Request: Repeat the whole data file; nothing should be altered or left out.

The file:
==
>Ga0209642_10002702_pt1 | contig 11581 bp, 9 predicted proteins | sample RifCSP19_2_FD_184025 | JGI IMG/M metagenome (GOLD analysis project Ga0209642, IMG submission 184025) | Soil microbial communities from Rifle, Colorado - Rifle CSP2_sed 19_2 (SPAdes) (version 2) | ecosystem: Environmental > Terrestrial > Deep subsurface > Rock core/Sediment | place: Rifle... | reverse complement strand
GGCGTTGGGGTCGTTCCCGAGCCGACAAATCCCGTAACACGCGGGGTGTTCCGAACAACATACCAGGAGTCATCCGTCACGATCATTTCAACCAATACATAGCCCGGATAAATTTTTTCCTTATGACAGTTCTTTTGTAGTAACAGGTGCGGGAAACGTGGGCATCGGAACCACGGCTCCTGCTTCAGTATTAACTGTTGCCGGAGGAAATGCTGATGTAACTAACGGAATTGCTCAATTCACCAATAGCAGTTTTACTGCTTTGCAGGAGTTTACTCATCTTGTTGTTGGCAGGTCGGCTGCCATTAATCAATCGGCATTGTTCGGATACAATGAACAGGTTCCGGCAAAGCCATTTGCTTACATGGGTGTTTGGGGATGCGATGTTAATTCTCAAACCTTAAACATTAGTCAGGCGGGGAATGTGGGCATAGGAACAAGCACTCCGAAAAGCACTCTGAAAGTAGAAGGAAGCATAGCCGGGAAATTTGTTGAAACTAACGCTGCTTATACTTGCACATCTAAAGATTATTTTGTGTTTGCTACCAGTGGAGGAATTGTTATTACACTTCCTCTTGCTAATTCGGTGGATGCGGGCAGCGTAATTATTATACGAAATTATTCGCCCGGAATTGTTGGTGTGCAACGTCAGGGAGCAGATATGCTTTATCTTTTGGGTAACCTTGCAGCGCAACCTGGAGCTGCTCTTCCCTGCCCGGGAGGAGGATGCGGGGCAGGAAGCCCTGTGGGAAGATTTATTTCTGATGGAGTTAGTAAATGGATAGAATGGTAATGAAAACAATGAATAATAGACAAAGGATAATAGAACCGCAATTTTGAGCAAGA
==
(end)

>Ga0209642_10002702_pt1 | contig 11581 bp, 9 predicted proteins | sample RifCSP19_2_FD_184025 | JGI IMG/M metagenome (GOLD analysis project Ga0209642, IMG submission 184025) | Soil microbial communities from Rifle, Colorado - Rifle CSP2_sed 19_2 (SPAdes) (version 2) | ecosystem: Environmental > Terrestrial > Deep subsurface > Rock core/Sediment | place: Rifle... | reverse complement strand
GGCGTTGGGGTCGTTCCCGAGCCGACAAATCCCGTAACACGCGGGGTGTTCCGAACAACATACCAGGAGTCATCCGTCACGATCATTTCAACCAATACATAGCCCGGATAAATTTTTTCCTTATGACAGTTCTTTTGTAGTAACAGGTGCGGGAAACGTGGGCATCGGAACCACGGCTCCTGCTTCAGTATTAACTGTTGCCGGAGGAAATGCTGATGTAACTAACGGAATTGCTCAATTCACCAATAGCAGTTTTACTGCTTTGCAGGAGTTTACTCATCTTGTTGTTGGCAGGTCGGCTGCCATTAATCAATCGGCATTGTTCGGATACAATGAACAGGTTCCGGCAAAGCCATTTGCTTACATGGGTGTTTGGGGATGCGATGTTAATTCTCAAACCTTAAACATTAGTCAGGCGGGGAATGTGGGCATAGGAACAAGCACTCCGAAAAGCACTCTGAAAGTAGAAGGAAGCATAGCCGGGAAATTTGTTGAAACTAACGCTGCTTATACTTGCACATCTAAAGATTATTTTGTGTTTGCTACCAGTGGAGGAATTGTTATTACACTTCCTCTTGCTAATTCGGTGGATGCGGGCAGCGTAATTATTATACGAAATTATTCGCCCGGAATTGTTGGTGTGCAACGTCAGGGAGCAGATATGCTTTATCTTTTGGGTAACCTTGCAGCGCAACCTGGAGCTGCTCTTCCCTGCCCGGGAGGAGGATGCGGGGCAGGAAGCCCTGTGGGAAGATTTATTTCTGATGGAGTTAGTAAATGGATAGAATGGTAATGAAAACAATGAATAATAGACAAAGGATAATAGAACCGCAATTTTGAGCAAGA